“The church has always considered education its mission. Circumstances in Australia have been such that its commitment to catholic education in this country has been quite remarkable, and indeed is seen by others as a distinguishing characteristic of the Australian Church.”
The Catholic Church’s commitment to education in Australia has been quite remarkable, and indeed is seen by others as a distinguishing characteristic of the Australian church. Catholic schools have been a major component of Australian education for over 175 years, during which time they have adapted to changing circumstances and changing times. In recent decades, as both the Church and Australian society have changed, Catholic schools have continued to develop and to grow in quality and public esteem.
Throughout history and throughout the world, the Catholic Church has been concerned with education, schools for catholic children were considered important for both general and religious education. The first priests in the colony of New South Whales faced a hard battle given the low priority of education, the monopoly of the Church of England as regards Church schools, and effective banning of Catholic schools. Catholic school were eventually permitted but were not given any government funding. “however in 1833 Governor Bourke introduced the Denominational systems, providing financial assistance for all Church schools.”(Booklet, pg.12) In the 1850’s and 1860’s government policies in many states began to tighten control, resulting in many Church schools closing which occurred around the same time that non-denominational state schools were being established. Victoria passed its Secular Education Act in 1872 and the other states soon followed, which meant an end of all government funding to non-government schools.
Catholic schools have changed a lot over time and what happened as a result of the secularisation of education is one of the proudest chapters in the history of the Australian Church. The bishops called on Catholics to establish and maintain their own schools and that’s exactly what they did. The rapid growth of Catholic schools created a need for teachers. The call went out to religious orders and congregations of both men and women, mainly in England and Ireland. The response was generous and the number of religious congregations in Australia grew, along with the communities of these groups. In Catholic schools the faith was taught thoroughly and young Australians were trained in doctrine and practice. They aimed to educate their students to a standard that would enable them to make their way in business, trade and the professions. This destroyed the belief that Catholics belonged to the lower socioeconomic levels of society and could not rise beyond them. “By the first half of the 20th century more and more Catholics were beginning to move into positions of influence in Australian society.”(booklet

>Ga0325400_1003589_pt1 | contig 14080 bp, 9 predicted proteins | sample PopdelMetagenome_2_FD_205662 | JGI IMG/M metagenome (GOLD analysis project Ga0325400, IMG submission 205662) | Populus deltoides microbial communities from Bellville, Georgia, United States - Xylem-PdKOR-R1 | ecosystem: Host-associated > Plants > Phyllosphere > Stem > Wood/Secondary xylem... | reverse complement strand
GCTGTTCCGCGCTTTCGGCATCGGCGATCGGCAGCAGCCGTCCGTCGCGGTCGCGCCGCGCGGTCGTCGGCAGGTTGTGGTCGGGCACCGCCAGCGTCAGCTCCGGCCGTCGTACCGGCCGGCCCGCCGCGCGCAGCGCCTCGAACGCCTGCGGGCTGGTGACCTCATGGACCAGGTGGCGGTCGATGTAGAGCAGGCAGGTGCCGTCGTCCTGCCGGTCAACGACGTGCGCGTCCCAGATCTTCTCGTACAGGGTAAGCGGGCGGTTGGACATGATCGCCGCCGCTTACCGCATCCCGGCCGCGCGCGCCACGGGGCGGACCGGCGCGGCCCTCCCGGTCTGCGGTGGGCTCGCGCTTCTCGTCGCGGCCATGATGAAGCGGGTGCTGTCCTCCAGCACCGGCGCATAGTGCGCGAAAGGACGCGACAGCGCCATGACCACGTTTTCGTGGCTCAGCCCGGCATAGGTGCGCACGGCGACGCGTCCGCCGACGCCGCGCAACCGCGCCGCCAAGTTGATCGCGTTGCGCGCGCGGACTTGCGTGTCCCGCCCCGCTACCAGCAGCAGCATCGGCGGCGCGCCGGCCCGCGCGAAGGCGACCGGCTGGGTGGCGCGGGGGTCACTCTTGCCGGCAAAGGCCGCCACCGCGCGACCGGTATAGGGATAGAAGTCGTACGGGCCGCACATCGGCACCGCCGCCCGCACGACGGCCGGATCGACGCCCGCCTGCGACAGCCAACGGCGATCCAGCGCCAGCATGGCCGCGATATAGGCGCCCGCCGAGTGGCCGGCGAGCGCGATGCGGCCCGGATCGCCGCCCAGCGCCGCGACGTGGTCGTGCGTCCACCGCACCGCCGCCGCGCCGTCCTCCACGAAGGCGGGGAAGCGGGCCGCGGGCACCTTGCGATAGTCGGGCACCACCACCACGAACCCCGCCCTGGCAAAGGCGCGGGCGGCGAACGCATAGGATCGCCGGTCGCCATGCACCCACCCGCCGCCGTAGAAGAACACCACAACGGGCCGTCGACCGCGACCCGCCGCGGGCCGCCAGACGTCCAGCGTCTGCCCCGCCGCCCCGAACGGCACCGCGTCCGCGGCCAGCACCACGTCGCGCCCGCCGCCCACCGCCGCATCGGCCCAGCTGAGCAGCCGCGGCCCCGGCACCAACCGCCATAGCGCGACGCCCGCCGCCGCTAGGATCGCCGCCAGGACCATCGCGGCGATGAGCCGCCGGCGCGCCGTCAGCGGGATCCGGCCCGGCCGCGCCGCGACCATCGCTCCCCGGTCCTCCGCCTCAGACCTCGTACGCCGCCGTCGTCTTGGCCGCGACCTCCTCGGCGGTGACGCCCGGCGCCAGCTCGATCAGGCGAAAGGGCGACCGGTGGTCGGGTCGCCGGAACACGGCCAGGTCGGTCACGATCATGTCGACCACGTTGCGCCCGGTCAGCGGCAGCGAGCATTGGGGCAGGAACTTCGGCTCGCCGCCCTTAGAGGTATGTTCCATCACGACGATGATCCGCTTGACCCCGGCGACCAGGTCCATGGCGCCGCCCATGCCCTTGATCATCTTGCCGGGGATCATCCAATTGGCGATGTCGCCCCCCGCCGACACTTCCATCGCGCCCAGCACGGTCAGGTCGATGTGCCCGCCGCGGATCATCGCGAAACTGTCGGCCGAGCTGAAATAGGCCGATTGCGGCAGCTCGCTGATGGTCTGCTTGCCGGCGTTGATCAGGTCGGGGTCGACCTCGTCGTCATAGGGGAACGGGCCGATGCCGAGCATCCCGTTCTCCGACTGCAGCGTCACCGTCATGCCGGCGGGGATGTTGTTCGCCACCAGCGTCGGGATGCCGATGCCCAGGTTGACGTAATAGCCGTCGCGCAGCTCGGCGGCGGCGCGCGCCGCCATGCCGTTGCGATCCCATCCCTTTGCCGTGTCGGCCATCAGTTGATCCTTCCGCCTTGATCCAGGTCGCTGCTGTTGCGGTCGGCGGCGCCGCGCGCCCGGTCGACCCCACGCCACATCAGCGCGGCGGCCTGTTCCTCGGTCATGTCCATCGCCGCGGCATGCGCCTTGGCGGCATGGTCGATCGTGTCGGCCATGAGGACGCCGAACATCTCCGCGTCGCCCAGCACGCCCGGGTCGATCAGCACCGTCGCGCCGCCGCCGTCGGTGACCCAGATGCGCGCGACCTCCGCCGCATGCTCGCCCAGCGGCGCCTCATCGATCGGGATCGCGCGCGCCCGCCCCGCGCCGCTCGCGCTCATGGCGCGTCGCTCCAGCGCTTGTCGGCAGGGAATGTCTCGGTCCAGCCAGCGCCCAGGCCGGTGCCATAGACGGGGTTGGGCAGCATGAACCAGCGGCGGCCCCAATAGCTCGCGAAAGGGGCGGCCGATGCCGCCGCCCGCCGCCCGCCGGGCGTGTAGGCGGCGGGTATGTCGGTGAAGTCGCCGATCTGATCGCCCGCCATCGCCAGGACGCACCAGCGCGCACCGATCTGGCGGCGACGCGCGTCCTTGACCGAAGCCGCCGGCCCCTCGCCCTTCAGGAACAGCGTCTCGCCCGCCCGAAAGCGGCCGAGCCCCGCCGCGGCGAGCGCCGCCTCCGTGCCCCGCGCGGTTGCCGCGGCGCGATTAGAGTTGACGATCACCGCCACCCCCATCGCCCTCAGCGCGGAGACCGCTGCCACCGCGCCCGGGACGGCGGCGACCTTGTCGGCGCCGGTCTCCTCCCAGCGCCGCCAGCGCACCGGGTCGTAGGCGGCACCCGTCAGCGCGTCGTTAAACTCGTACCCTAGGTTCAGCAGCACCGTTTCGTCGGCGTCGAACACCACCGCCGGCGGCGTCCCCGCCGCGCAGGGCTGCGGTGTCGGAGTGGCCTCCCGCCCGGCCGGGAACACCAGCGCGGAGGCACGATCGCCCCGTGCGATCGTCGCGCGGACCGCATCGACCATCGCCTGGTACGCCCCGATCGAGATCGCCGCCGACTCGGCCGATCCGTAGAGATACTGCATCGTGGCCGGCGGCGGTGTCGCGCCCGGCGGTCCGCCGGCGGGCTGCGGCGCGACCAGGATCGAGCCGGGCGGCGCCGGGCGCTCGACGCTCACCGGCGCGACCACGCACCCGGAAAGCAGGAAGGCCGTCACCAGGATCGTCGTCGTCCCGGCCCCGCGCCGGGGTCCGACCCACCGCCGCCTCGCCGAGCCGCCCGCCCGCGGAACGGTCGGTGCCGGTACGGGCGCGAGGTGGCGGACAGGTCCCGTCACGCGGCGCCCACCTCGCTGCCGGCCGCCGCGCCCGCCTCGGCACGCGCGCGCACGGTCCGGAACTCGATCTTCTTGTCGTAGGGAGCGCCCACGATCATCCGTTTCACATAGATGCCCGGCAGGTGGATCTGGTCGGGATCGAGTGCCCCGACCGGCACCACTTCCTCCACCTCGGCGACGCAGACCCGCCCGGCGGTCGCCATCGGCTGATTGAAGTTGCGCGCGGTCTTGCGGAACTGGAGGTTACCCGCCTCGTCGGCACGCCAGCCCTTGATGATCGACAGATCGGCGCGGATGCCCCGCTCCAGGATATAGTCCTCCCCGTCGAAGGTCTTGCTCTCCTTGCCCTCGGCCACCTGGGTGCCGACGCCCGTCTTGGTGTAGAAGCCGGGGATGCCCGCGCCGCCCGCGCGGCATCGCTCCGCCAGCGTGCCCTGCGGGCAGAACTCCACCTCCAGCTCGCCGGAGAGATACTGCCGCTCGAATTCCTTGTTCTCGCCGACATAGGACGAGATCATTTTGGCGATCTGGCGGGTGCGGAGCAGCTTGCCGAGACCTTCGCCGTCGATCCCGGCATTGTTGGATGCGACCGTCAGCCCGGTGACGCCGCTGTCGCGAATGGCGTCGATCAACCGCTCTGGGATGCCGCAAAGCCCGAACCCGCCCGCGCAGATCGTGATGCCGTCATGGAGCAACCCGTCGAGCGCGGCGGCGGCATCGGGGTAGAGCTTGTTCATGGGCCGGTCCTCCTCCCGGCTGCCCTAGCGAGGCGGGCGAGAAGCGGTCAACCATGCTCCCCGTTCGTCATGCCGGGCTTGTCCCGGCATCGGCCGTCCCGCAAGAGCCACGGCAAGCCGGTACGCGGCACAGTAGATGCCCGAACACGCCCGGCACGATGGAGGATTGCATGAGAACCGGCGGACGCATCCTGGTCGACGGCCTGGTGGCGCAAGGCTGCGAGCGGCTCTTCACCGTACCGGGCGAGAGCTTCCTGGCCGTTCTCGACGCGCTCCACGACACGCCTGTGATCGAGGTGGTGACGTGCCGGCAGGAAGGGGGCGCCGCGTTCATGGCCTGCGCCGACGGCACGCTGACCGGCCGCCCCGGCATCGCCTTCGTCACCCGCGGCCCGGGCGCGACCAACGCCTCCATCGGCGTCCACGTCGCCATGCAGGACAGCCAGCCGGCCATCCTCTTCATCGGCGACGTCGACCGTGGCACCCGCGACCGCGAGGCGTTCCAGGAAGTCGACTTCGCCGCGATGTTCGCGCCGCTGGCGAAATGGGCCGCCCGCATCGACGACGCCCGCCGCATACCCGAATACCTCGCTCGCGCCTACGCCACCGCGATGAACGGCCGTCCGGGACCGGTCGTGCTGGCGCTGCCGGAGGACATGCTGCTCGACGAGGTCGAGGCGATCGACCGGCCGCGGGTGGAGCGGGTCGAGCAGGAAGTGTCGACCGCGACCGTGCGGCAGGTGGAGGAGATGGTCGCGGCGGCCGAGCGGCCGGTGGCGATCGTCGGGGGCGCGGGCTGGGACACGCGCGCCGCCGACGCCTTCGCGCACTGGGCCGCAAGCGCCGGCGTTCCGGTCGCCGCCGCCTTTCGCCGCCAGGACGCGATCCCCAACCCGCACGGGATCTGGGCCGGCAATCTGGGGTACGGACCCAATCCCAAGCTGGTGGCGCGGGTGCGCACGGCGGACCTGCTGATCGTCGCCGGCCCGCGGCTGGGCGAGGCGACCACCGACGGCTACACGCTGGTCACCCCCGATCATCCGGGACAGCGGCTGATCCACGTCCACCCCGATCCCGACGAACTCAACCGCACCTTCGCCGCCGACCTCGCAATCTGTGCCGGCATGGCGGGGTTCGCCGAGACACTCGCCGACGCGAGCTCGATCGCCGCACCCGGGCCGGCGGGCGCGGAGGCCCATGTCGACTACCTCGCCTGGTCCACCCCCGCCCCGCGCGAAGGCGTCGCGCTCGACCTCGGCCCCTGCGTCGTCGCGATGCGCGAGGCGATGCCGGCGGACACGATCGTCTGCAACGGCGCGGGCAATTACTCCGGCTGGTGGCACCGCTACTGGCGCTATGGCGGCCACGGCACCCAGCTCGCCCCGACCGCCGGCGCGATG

“Both the Australian and Victorian governments are important providers of funding for Catholic schools along with families who contribute to the costs of Catholic education through fees and fundraising. In 2008, the breakdown of total income by source for Victorian Catholic schools was as follows: Australian Government – 55.2%, Victorian Government – 16.3%, Private sources (mainly school fees) – 28.4%.” (http://www.ceomelb.catholic.edu.au/our-schools/funding-of-catholic-schools/).